It’s a question that seems to come up with greater frequency each year: How do our cities stack up when compared to other cities across the country?
“You will always come across these lists on the internet, the top 10 cities for living or recreation or for singles or live music or whatever else,” says artist, writer, and Minneapolis personality Andy Sturdevant. “Nobody knows what the method for coming up with these things is, because usually it’s just a website where a bunch of freelance writers are sitting in a room and then they go, 'Well, Seattle seems pretty good. And Minneapolis seems like it’s okay. Let’s put that as number two.' There’s not a lot of rigor behind it.”
In response to these somewhat arbitrary lists, since 2011 Sturdevant has come up with his own system of faux sociological data to determine how cities stack up in the field of contemporary art. Armed with an easel, a pad of sticky paper, and some sharpies, Sturdevant travels to different cities where he determines, along with the audience, which cities have the best ecology for contemporary art.
This week, he’s visiting the Pivot Art + Culture in Seattle, the art center run by Ben Heywood, formerly of Minneapolis’ Soap Factory. It’s the seventh city where Sturdevant has conducted the program, having previously visited Louisville, Philadelphia, Chicago, Nashville, and Chattanooga.
When Sturdevant does his “study,” Minneapolis and Seattle often come out roughly in the same tier.
“It seems like Seattle and Minneapolis historically have an affinity in terms of being mid-sized cities that tend to be regional attractors for artists and musicians and whoever else,” he says. “I think Minneapolis has traditionally been a little higher because I’ve always done this project on the East Coast and in the Midwest.”
“People kind of clamp down on whatever opinion they have,” he adds. “When the tenor of their opinion matches that of everyone in the room, that’s what we go with.”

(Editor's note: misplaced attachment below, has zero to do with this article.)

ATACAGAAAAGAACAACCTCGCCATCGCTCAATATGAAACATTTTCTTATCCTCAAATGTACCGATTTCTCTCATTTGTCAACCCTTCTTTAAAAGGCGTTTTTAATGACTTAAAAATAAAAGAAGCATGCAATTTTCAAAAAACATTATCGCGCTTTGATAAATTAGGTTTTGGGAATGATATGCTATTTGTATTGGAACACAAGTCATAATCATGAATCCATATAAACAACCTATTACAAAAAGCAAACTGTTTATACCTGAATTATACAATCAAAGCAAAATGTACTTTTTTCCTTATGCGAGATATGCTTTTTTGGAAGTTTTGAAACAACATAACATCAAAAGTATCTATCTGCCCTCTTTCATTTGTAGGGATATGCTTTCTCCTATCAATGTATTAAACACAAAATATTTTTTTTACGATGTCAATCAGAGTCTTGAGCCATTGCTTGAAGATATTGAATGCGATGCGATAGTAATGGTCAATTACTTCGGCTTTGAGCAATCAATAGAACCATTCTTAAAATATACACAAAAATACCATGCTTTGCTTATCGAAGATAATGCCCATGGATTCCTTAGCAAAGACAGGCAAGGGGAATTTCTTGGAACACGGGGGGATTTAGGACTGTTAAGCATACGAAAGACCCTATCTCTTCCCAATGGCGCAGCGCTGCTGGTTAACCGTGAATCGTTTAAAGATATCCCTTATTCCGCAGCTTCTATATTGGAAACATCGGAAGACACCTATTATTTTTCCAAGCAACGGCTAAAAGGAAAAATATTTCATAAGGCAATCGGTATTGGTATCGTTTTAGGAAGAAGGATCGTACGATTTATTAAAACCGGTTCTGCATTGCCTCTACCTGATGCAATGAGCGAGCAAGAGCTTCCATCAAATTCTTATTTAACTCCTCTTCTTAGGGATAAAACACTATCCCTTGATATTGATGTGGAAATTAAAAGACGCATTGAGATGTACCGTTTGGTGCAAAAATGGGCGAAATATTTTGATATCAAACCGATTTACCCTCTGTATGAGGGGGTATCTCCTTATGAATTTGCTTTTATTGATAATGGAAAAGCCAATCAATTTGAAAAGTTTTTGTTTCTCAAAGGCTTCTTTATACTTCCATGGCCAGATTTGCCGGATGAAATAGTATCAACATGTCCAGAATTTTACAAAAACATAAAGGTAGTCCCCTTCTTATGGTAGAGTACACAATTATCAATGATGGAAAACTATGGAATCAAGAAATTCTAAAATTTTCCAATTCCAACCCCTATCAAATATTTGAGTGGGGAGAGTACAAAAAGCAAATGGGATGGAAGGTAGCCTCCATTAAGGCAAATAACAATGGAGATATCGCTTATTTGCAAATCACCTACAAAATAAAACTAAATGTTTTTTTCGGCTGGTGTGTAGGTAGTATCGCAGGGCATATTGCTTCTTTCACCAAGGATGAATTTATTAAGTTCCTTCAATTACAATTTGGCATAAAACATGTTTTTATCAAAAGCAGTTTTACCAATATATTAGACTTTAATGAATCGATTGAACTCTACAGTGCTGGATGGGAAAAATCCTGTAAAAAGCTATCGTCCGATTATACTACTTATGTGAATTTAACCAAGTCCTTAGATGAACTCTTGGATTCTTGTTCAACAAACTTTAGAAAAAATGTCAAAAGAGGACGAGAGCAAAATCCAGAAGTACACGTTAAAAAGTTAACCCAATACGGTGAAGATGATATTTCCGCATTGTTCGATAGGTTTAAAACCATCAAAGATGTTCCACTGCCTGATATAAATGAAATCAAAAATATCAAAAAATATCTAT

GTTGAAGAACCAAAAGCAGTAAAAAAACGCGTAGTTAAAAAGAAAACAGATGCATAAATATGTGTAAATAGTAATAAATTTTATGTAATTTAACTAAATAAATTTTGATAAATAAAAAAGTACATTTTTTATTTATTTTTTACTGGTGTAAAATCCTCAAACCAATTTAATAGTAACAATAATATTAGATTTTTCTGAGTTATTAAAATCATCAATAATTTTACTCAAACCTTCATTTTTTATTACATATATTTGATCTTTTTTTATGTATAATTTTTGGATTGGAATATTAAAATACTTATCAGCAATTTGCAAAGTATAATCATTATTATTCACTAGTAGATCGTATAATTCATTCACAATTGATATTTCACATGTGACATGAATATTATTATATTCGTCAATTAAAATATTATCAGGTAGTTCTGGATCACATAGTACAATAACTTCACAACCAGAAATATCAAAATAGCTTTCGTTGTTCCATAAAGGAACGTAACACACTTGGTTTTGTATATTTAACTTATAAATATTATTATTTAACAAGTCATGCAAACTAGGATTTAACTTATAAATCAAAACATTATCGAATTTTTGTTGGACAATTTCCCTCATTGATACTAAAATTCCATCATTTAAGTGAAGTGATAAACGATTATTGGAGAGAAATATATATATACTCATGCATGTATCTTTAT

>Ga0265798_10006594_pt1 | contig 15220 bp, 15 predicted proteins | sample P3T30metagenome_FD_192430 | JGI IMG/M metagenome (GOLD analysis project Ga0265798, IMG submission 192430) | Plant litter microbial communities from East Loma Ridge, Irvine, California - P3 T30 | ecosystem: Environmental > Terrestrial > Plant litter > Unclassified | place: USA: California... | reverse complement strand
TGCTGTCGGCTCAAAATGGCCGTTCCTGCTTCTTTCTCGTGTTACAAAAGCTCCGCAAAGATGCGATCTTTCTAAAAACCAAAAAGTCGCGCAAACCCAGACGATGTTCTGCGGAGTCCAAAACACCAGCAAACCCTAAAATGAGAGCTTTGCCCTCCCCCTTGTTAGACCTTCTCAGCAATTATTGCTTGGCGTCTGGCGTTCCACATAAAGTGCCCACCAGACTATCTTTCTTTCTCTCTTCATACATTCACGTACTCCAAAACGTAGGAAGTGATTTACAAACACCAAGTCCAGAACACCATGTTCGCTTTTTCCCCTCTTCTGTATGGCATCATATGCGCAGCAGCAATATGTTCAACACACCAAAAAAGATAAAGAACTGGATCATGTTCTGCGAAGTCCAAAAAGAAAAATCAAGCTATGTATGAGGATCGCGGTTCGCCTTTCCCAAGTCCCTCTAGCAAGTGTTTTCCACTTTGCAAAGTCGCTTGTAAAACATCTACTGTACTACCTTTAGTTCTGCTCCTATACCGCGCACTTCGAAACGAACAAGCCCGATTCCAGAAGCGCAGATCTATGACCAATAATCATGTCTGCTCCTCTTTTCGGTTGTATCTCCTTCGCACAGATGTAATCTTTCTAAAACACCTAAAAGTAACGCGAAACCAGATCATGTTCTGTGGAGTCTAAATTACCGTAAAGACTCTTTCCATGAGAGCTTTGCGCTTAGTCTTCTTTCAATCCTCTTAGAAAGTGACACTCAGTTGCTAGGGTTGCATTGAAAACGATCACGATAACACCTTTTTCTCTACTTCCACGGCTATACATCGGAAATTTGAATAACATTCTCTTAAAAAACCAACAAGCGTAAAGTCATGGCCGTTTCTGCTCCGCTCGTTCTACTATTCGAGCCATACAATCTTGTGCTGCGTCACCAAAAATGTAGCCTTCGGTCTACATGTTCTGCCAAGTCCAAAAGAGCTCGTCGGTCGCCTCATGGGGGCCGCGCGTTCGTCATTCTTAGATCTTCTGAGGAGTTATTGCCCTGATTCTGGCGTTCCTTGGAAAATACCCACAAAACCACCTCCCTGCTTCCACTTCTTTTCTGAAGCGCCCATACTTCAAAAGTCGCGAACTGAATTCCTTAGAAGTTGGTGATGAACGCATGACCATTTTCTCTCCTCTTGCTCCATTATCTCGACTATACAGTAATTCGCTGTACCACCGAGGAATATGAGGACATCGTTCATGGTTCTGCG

This is all in fun, of course, and not to be confused with a serious study — whatever that might look like. “I would expect there’s a warrant out for my arrest,” Sturdevant jokes.
In write-ups of the program, Sturdevant has been described as a kind of auctioneer and professor, but he says he’s not really putting on a character. “That’s the way I talk in public,” he says.”It’s a slightly exaggerated version of myself.”
When he first came up with the presentation back in 2011, Sturdevant thought he’d run it very seriously, but he threw that idea out right away. "There’s no way you can do that. It’s such a ridiculous proposition,” he says.
While the exercise is a bit absurd, it leads to interesting conversations. He got the idea from going to artist conferences, and talking with people at the bars afterward who were comparing different art scenes. “I basically take that dialogue and formalize it slightly more,” he says.
Sturdevant believes that the project works because contemporary art is a very itinerant proposition. People might go to one college in one city, get a master's degree in another, and go to a third city to teach or work.
“There are national networks of organizations and other artists, so there tends to be this conversation that’s happening on a national level,” he says. That national conversation makes it possible for Sturdevant to comfortably do the project in any number of cities. “I really don’t need a lot of infrastructure to do it. If i’m in a city and I can convince some kind of art organization to give me three hours of their time and a tripod, I can do the project without much hassle,” he says.
Attending Andy Sturdevant Presents U.S. Cities Contemporary Art Rankings: A New Hierarchical Approach might be tricky if you live in Minnesota. You will soon have a chance to see Sturdevant’s work at St. Olaf’s Flaten Art Museum in his solo exhibition, “The Via Northfield,” if you're up for a road trip this season.